Open Accessibility Menu

Sports Medicine: Overcoming injury to run the 50th New York City Marathon

Sports Medicine: Overcoming injury to run the 50th New York City Marathon

It’s sometimes hard for athletes who consistently push their limits, especially runners, to know when they need medical attention. After all, they are used to dealing with persistent aches and pains. No pain - no gain, right?

Experiencing a mild level of discomfort when we begin running, increasing mileage, or incorporating speed work into training, is not uncommon. So how do you know when it’s time to call for help? We sat down with marathoner Chris Steiner of Drums to talk about his recent experience.

“I jokingly call myself a seasonal runner. I do not run year-round, but I have trained for and run several marathons and many other races. And I could just tell that this time it was more than a typical strain” says Chris. “This time, the pain was different. I was having trouble bending my left ankle and pretty much any running was causing a lot of discomfort.”

Chris was experiencing the kind of pain and discomfort that told him that he had done something extraordinary during training.

“I was just about 2 months out from my next big race, the New York City Marathon. I’d increased my training miles and the pain really intensified. On top of the pain while I was running, it also started to become painful when I would walk. I knew it was time to call the professionals.”

Chris broke his left ankle when he was younger and then dislocated it several years later. His recent training had led to a flare-up of the old injury. He began working with Theresa Stook, PT, DPT a sports medicine specialist at Allied Services Spine & Sports Medicine Center in Wilkes-Barre.

"With runners, it is very common to see foot and ankle strains and injuries, whether it’s from overuse, or things like trips and falls,” notes Theresa. “In Chris’s case it was a bit of a combination - his increased training miles combined with a complicated injury history led to some inflammation"

"Chris had a history of left ankle fracture and dislocation, left ACL (anterior cruciate ligament) reconstruction - three times, and lumbar spinal surgery. All these issues cause alterations in the way you walk and in Chris’s case - run. He began experiencing pain in his ankle after he increased his training miles too rapidly following a break in his training. Once we were able to get him more comfortable in physical therapy, he got his training back on track and gradually increased his mileage to allow his injury to heal” says Theresa.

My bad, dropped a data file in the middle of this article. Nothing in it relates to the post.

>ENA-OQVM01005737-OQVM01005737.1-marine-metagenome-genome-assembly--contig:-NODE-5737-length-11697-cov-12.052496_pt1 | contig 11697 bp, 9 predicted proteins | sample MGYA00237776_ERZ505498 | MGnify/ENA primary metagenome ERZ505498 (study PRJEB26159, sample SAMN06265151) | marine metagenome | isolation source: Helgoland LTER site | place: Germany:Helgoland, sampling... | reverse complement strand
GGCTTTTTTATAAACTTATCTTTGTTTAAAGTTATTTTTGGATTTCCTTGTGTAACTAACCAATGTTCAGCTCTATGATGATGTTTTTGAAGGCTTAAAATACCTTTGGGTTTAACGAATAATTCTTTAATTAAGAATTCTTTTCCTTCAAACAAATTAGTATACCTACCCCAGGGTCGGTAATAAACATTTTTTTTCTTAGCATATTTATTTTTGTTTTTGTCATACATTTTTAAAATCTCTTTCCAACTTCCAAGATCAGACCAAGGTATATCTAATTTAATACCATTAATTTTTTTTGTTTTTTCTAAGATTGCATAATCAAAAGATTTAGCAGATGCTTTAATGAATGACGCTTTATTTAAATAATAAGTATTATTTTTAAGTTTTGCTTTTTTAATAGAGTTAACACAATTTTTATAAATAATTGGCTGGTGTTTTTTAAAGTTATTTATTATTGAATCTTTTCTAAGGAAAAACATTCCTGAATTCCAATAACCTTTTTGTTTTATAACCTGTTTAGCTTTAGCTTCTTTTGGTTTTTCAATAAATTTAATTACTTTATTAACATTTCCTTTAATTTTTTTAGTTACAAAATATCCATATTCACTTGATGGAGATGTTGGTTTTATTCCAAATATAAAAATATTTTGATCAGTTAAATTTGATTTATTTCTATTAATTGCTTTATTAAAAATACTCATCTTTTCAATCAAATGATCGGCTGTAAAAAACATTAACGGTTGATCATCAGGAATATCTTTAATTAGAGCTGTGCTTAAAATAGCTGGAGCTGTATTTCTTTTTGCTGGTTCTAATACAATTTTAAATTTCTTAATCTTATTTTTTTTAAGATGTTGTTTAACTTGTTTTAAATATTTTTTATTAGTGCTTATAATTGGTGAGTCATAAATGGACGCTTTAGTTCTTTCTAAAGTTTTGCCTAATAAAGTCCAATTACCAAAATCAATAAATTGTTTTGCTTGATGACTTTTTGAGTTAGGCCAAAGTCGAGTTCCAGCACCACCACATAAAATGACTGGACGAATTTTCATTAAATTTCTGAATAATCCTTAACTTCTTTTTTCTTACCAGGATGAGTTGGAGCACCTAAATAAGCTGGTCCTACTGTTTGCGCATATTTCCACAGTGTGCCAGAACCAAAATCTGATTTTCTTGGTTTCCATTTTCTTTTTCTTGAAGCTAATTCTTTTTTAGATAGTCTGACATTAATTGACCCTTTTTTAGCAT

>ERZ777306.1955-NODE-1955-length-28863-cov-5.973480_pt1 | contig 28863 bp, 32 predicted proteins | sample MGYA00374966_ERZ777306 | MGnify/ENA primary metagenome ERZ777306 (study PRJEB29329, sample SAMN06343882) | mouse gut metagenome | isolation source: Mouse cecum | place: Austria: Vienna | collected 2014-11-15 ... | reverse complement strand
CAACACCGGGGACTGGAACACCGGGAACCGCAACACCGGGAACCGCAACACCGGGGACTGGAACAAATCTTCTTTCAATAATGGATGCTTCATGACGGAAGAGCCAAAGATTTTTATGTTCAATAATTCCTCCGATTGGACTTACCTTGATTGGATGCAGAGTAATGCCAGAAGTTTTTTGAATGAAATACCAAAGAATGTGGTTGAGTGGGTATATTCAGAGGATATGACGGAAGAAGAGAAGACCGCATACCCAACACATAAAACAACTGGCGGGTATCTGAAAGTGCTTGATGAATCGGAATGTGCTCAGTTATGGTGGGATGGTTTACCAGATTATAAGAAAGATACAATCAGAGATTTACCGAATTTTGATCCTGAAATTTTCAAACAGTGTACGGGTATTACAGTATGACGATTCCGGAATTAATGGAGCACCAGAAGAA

Theresa developed a personalized injury rehab program to help Chris reach his goal of being able to run the marathon with less pain.

sports rehab

Theresa Stook, PT, DPT, works with her patient, Chris.

"Chris wanted to be able to continue his training and complete his marathon that was just a few weeks out, so we needed to try to reduce the inflammation the best we could and build up the strength in his ankle. Because of his previous injuries and his ongoing ailment, he had been using his right side more, leaving his left side to become a bit weaker."

Chris’ injury rehab program included ultrasound technology. Therapeutic Ultrasound is often used to reduce pain, increase circulation and increase the mobility of soft tissues. The application of ultrasound can be helpful in the reduction of inflammation and the healing of injuries.

Theresa also utilized Kinesiology tape, commonly known as KT Tape or Rock Tape. This version of taping involves placing strips of this special elastic-like tape on your body in specific directions under tension to help improve your mobility and support your joints, muscles, and tendons.

“There are different theories about how kinesiology tape works. In general, it is thought that kinesiology tape helps to create balance in the neural circuitry in muscles, tendons, joints, and skin” notes Theresa. “This is thought to work to reduce pain, decrease swelling, and improve muscle performance and function. For Chris, we used it to provide support that would promote proper alignment and help calm the muscles inside his ankle."

Theresa also worked with Chris to improve his strength and flexibility. He had decreased movement from past injuries which caused him to have an altered gait.

"Regularly exercising and stretching your feet and ankles can help ensure that the muscles are providing the best support and can help ease existing pain, prevent discomfort, and reduce the risk of another injury. Even once you’re discharged from a formal physical therapy program, many foot and ankle exercises are simple and require no complicated equipment to perform” notes Theresa.


For Chris, physical therapy was a game-changer.

“I wasn’t sure if that was going to be possible - and she made it possible. Having a PT who really understood where I was coming from was very reassuring. Theresa is also a runner so she knew the kind of pain I was talking about - and how I didn’t want this injury to sideline my training when I was so close to my race. She knew exactly how to alleviate the issues and get me back on the road safely so I could run the marathon and get my medal.”

Always check with a healthcare professional before starting a new exercise and stretching routine.

Learn more about sports rehab here or call 570-348-1360 (Scranton) or 570-830-4212 (Wilkes-Barre).